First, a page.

Apple's futuristic new headquarters has been
hit by old-fashioned red tape delays and will not be ready for
occupancy until 2016, Bloomberg news service reported Wednesday.
Apple had originally planned to break ground on its new building this year, but that has been pushed back to 2014 due to delays in completing the environmental impact study of the massive new structure, which will accommodate up to 12,000 employees.
The building, designed by renowned British architect Sir Norman Foster, features an enormous closed ring design which many, including the late Apple founder Steve Jobs, have compared to a UFO. Jobs laid out plans for the building last year just months before his death, and it is expected to be one of his enduring legacies to the company.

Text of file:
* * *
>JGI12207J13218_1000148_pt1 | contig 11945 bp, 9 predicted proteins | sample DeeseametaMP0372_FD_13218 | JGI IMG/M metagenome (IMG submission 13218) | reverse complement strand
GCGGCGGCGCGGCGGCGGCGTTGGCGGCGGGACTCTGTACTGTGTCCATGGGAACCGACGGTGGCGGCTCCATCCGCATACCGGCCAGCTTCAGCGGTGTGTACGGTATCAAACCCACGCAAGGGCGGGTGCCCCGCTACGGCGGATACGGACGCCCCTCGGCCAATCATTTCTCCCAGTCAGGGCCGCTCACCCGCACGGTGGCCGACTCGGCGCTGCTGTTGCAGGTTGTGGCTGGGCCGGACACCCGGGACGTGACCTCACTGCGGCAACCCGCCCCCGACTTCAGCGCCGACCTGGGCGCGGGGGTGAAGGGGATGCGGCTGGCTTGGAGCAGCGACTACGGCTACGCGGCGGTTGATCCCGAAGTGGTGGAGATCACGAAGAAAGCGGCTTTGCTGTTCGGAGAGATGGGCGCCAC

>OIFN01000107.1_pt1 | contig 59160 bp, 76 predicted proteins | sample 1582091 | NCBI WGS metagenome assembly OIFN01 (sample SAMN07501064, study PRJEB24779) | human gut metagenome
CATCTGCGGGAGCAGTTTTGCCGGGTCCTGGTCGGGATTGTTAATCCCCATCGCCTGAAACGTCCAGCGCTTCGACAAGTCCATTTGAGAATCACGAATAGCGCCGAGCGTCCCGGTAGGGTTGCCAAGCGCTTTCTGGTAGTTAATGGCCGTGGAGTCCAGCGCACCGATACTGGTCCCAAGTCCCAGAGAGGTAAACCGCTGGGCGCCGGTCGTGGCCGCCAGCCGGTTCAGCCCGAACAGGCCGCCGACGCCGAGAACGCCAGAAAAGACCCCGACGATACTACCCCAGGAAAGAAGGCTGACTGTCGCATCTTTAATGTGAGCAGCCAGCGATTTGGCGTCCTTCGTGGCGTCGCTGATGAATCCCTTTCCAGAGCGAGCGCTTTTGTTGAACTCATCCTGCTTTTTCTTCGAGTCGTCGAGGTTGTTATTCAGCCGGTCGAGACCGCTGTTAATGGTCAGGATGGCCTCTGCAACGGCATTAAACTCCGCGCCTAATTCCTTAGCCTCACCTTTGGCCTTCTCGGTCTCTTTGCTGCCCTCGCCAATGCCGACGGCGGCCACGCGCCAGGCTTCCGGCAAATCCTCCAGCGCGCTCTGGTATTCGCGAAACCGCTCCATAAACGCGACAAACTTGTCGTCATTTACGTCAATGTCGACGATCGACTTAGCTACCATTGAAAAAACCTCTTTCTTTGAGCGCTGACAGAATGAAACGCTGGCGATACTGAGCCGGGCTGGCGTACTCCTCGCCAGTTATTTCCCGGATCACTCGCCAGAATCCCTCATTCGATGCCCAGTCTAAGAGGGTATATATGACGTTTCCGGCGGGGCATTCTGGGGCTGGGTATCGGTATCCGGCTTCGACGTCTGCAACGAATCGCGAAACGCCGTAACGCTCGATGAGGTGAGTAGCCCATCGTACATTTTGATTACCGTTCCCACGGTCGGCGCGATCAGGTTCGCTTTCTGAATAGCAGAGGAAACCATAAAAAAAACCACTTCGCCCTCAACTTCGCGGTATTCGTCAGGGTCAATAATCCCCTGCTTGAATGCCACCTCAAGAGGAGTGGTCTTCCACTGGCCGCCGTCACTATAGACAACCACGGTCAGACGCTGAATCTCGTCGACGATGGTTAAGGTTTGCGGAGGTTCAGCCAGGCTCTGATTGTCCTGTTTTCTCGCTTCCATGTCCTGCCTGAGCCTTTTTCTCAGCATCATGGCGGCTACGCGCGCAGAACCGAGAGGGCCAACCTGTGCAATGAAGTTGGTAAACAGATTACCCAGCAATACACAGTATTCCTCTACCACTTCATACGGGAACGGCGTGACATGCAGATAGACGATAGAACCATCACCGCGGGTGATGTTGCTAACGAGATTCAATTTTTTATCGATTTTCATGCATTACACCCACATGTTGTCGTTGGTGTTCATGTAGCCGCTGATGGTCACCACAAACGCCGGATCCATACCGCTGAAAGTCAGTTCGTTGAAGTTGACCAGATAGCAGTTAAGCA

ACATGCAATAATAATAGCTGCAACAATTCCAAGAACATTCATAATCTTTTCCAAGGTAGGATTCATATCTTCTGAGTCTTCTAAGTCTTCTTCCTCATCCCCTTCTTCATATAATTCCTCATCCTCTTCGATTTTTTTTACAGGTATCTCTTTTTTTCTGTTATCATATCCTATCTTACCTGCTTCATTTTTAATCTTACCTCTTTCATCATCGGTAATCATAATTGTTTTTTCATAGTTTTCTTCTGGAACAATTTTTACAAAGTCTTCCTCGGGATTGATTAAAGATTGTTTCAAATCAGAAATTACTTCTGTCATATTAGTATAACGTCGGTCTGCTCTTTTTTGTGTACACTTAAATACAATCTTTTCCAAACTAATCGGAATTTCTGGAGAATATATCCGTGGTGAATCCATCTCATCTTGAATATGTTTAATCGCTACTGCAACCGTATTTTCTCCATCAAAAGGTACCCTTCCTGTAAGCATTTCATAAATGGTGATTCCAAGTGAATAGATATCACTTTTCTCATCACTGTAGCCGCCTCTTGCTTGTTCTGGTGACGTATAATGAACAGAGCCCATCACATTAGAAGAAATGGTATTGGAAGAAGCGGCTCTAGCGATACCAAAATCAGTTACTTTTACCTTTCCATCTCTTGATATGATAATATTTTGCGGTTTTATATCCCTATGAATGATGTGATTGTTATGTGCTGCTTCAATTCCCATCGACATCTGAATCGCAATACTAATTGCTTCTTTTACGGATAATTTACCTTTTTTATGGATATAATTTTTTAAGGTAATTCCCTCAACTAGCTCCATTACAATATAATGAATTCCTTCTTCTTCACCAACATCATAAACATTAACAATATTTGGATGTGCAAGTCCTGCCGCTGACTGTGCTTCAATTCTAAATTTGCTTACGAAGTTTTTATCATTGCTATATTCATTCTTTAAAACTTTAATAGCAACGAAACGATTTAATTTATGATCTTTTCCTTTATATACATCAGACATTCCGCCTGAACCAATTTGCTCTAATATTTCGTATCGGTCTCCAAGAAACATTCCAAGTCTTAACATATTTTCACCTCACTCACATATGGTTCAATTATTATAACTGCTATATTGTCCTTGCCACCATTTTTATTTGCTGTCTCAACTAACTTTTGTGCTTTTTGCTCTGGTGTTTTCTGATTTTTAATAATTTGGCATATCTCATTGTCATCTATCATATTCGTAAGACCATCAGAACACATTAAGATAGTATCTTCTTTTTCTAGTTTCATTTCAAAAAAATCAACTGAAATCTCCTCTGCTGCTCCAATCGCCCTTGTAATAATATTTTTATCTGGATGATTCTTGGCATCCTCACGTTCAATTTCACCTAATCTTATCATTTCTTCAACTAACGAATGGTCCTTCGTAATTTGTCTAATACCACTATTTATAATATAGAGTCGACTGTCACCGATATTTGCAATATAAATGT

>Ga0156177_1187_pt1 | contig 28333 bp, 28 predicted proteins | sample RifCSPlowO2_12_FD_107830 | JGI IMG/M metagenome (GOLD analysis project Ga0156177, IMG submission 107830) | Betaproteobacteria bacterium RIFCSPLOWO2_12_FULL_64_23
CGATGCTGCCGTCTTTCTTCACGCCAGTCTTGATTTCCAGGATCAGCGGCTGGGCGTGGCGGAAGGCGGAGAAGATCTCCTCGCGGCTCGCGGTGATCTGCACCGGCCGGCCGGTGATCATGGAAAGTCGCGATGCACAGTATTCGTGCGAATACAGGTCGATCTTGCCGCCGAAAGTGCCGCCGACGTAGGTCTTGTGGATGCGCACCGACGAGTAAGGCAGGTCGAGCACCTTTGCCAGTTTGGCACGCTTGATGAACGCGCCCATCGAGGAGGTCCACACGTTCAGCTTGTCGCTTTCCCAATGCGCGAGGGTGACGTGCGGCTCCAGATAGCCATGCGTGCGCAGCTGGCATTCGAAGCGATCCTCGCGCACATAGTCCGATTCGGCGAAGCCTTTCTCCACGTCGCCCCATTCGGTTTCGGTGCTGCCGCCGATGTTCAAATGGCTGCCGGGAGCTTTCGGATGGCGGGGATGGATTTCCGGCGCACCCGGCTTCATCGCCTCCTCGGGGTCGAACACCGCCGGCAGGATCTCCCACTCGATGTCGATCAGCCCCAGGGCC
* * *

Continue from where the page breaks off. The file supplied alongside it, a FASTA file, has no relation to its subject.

The building, which will sit on a 71 hectare site close to the company's current headquarters in Cupertino, California will be one of the largest in the world with a floor area of 260,000 square metres. It will include an underground garage with space for 10,000 cars and the campus will feature over 7,000 trees.
The report said that the city intends to post the development plans online in the next few weeks after it bolsters its servers to cope with the expected deluge of interest from Apple fans worldwide.
Most Popular Stories
- SoCalGas Reaches Record Spend on Diversity Suppliers
- Senate Dems Pull All-Nighter on Global Warming
- Dianne Feinstein Accuses CIA of Spying on Congress
- Senators Reach Deal on Fannie Mae, Freddie Mac
- GM Recall Poses First Major Test for New CEO
- Deborah Hersman Quits NTSB
- Swedish Journalist Nils Horner Shot Dead in Kabul
- Copper Plunges on China Jitters
- Job Openings Less Than Expected in January
- U.S. Stocks Sink for 3rd Day in a Row